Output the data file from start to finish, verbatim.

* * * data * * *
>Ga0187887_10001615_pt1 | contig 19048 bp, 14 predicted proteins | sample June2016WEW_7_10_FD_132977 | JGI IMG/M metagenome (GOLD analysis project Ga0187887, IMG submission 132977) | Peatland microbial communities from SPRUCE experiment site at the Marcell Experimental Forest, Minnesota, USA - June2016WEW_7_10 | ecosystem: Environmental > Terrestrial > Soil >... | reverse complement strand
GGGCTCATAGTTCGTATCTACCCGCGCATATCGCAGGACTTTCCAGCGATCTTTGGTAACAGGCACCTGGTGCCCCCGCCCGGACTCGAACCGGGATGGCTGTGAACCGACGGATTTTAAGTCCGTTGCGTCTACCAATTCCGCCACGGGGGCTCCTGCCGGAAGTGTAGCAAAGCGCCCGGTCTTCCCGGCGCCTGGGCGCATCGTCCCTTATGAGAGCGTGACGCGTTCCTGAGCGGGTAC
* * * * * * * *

>Ga0187887_10001615_pt1 | contig 19048 bp, 14 predicted proteins | sample June2016WEW_7_10_FD_132977 | JGI IMG/M metagenome (GOLD analysis project Ga0187887, IMG submission 132977) | Peatland microbial communities from SPRUCE experiment site at the Marcell Experimental Forest, Minnesota, USA - June2016WEW_7_10 | ecosystem: Environmental > Terrestrial > Soil >... | reverse complement strand
GGGCTCATAGTTCGTATCTACCCGCGCATATCGCAGGACTTTCCAGCGATCTTTGGTAACAGGCACCTGGTGCCCCCGCCCGGACTCGAACCGGGATGGCTGTGAACCGACGGATTTTAAGTCCGTTGCGTCTACCAATTCCGCCACGGGGGCTCCTGCCGGAAGTGTAGCAAAGCGCCCGGTCTTCCCGGCGCCTGGGCGCATCGTCCCTTATGAGAGCGTGACGCGTTCCTGAGCGGGTAC